Windows 8: Where less choice is a good thing
Microsoft is only releasing three versions of its next OS; or rather three versions plus one
Blogs | 17 Apr 2012 :
First the good news: Microsoft has just revealed that its forthcoming Windows 8 OS is going to come in only three different editions. Remember Vista's six editions? It was six, wasn't it? You can get a bonus point if you can name them all. And you can lose three points for being able to name them all. Did you know there are six editions of Windows 7 as well? Who knew? Who cared?
Anyway, according to the latest missive from Redmond on the Windows Team Blog , there will be three editions of Windows 8: Windows 8 Home, Windows 8 Pro and Windows RT. Okay, so the last one doesn't have 8 in the title but it is a version of Windows 8, honest (and we'll come back to it in a minute). No arguing with the clarity of having two versions of Windows 8 that, as their name implies, are aimed at the consumer and professional markets.
That's got to be good news for people selling PCs or tablets and customers because it makes it easier for them to work out which version goes with which device and to which user. Or, in the words of the Windows Team blog: "We have worked to make it easier for customers to know what edition will work best for them when they purchase a new Windows 8 PC or upgrade their existing PC." Now, there's a bit of confusion about where Windows Media Centre fits because it won't be available with Windows 8 Pro except as a separate download, but we'll ignore that.
On the whole, you have to say it's much simpler than it was for Vista and Windows 7. There will be three versions of Windows 8. That's it. Got that? Good. Oh, er, we should point out that there will be four editions because, as the Windows Team Blog points out in a footnote, there will also be an edition specifically for enterprise customers with Software Assurance agreements called Windows 8 Enterprise.
So, anyway, there will be four editions of Windows 8. Okay, if you were splitting hairs, you could say there will still only be three editions of Windows 8 because Windows RT won't actually have Windows 8 in its name. But let's leave those hairs together for now and focus, for a moment, on Windows RT. What is it? Also known as WOA, it's an edition of Windows 8 that runs on ARM processors.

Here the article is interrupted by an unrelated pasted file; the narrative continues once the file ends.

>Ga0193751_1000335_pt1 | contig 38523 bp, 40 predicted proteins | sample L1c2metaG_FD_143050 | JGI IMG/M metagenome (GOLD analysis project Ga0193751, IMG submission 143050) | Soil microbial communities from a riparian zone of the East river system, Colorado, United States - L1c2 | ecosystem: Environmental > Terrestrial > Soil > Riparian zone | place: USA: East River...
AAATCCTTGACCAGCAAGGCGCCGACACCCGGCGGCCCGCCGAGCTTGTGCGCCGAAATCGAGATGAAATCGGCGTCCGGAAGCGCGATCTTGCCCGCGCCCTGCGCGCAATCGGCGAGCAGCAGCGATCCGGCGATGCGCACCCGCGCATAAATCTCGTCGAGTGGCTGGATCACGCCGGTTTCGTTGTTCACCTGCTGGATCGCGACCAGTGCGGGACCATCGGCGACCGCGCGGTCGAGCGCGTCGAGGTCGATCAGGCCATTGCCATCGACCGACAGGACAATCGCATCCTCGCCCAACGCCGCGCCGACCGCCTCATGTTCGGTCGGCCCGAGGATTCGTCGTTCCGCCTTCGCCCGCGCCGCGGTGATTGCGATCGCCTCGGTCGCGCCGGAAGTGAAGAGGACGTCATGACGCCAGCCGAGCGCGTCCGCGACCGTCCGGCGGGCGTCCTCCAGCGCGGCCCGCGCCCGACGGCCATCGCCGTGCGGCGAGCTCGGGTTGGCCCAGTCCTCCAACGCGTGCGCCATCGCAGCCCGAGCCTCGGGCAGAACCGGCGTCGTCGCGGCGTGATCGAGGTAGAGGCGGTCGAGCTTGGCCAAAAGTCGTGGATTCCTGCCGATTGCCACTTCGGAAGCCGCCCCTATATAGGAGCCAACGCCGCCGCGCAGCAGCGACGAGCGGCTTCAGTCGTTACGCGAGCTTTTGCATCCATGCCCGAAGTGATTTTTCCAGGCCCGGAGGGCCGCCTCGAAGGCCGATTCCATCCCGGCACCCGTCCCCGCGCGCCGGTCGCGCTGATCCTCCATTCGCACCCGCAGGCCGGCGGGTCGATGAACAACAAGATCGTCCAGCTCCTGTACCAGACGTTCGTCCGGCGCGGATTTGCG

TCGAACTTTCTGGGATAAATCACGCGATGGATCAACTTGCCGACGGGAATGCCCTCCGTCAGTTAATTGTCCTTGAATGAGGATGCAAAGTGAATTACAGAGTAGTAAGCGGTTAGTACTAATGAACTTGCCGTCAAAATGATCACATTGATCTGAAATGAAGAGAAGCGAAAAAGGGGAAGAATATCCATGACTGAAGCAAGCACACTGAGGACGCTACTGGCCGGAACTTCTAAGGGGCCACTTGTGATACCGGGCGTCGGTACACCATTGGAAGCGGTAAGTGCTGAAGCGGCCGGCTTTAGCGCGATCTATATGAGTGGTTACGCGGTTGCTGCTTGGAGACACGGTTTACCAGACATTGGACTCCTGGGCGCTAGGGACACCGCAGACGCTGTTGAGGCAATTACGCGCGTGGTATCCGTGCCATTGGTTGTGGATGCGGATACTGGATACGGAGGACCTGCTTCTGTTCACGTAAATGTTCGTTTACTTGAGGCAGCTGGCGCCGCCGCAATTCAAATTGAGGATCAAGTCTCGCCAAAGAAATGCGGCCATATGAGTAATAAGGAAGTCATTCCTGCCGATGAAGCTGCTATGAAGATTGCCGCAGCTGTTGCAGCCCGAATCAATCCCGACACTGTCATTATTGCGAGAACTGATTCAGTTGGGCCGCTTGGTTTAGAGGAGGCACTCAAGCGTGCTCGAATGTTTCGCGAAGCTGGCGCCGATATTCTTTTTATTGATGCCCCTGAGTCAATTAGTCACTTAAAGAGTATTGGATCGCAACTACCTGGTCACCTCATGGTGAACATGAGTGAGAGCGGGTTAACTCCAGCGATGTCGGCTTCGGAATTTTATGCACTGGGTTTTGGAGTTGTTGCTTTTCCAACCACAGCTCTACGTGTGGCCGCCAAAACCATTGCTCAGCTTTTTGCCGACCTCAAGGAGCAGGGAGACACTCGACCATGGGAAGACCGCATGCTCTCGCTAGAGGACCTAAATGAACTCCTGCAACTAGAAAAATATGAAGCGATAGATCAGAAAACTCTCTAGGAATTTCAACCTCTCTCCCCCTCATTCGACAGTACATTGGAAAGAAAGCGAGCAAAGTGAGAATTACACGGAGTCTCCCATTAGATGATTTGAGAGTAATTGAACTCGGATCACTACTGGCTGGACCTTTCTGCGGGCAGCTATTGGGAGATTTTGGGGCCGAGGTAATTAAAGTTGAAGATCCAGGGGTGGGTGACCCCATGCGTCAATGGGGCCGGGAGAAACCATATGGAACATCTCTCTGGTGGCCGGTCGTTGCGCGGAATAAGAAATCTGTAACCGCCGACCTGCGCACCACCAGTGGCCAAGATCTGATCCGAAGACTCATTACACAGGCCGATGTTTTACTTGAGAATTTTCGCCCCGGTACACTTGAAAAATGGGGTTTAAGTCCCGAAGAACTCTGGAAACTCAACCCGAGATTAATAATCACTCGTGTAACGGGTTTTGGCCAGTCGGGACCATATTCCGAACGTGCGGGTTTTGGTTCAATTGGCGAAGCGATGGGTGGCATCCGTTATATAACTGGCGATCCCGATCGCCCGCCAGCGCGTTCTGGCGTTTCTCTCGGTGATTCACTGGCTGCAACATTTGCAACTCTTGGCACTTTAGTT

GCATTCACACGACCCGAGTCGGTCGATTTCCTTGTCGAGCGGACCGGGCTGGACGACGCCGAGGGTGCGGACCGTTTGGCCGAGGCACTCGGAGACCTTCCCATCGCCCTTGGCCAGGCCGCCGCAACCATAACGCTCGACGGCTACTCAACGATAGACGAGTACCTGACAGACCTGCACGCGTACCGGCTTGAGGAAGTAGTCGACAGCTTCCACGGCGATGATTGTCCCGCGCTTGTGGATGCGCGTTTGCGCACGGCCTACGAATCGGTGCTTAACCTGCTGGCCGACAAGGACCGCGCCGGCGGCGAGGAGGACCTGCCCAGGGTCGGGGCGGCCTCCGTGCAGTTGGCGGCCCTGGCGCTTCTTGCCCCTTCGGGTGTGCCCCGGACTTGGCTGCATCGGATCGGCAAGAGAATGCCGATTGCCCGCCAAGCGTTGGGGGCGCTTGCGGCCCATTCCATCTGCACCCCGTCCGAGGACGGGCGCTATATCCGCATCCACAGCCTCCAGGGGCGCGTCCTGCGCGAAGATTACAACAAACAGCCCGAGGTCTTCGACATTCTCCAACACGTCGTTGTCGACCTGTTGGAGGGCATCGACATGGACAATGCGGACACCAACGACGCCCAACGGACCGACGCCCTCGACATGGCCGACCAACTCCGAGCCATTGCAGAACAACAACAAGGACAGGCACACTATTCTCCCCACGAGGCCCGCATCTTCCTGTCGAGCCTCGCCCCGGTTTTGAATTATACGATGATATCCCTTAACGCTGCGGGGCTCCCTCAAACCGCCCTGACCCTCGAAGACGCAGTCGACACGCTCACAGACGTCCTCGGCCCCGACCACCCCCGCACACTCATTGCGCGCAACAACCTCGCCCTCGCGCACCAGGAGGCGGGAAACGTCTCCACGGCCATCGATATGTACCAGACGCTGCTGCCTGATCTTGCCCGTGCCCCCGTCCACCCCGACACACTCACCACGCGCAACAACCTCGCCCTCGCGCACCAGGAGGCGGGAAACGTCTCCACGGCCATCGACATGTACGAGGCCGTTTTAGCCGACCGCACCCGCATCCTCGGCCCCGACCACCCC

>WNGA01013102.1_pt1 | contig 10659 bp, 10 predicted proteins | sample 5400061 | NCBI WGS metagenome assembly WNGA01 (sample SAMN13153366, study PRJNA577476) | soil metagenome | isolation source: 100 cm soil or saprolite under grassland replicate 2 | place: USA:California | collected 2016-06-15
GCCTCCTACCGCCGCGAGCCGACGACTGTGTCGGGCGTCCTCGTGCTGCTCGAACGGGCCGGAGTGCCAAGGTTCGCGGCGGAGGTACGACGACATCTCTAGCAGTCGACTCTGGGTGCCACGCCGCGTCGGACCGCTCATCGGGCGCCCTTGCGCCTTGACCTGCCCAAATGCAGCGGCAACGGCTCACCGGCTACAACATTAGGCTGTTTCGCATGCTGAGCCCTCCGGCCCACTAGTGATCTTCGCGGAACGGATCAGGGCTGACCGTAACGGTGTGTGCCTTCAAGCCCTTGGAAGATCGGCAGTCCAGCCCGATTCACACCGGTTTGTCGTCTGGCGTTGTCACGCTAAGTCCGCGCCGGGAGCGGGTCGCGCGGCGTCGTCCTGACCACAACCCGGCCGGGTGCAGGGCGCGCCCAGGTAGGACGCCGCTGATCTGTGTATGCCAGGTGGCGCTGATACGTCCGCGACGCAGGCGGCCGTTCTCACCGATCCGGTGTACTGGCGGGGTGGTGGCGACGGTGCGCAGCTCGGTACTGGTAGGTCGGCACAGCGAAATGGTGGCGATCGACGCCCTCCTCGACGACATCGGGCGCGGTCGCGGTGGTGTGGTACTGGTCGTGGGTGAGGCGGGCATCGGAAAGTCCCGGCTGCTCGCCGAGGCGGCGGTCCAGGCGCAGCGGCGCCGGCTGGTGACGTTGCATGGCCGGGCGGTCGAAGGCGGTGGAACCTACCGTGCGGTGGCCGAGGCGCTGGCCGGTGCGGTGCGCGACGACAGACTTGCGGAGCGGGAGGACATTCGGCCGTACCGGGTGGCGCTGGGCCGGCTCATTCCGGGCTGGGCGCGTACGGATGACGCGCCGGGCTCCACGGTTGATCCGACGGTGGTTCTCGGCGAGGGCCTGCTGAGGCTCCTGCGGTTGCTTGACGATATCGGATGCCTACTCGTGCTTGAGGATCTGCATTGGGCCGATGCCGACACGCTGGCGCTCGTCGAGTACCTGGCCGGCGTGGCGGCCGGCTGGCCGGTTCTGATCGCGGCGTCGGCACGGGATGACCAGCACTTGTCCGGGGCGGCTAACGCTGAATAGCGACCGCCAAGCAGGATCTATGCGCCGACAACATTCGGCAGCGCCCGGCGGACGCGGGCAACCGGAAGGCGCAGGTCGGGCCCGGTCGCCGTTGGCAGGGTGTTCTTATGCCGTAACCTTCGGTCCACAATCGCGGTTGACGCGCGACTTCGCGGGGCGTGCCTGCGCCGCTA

Windows RT will only be available pre-installed on ARM-based PCs and tablets and, according to the blog, "will enable new thin and lightweight form factors with impressive battery life. Windows RT will include touch-optimised desktop versions of the new Microsoft Word, Excel, PowerPoint and OneNote". Development of new apps will take place on Windows runtime (WinRT) which "forms the foundation of a new generation of cloud-enabled, touch-enabled, Web-connected apps of all kinds".
I think there will probably be quite a few people getting excited about Windows RT but my suspicion is it won't live up to its promise. Why? Firstly, because Intel is part of Microsoft's and Windows' DNA. I just don't see Microsoft giving Windows on ARM as much focus and support as it needs to make it really successful. I could be wrong, but I have a feeling Microsoft is going to be so busy with Windows 8 and Windows 8 Pro on Intel-based PCs and tablets that it won't be able to deliver even if it wants to.
I'm also sceptical that Microsoft partners are going to be very enthused by a version of Windows that works outside the current Intel (and AMD) ecosystem. I just can't see it myself. Most of them didn't get where they are so far by deviating from the Microsoft/Intel axis.
So that just leaves the ARM-based vendors and their partners as the main supporters of Windows RT. But unlike the situation in the PC world where Windows has a huge market share, they're not exactly going to be backing a proven winner in the ARM space. In any OS ARM race, Windows is starting from so far behind Android that vendors and partners will have to put a lot of work in to get any reward.
It will be even harder to do this when rival suppliers of tablets on the ARM (and Intel platforms for that matter) will argue Windows RT is a version of Windows 8 running on a platform that is very much secondary to Intel for Microsoft. When push comes to shove, Windows 8 on Intel is far more important to Microsoft than Windows RT on ARM and that's a fact those in the ARM and Intel camps will be able to use against supporters of Windows 8 on the ARM platform.
Maybe, in due course, there will only be three editions of Windows 8 after all.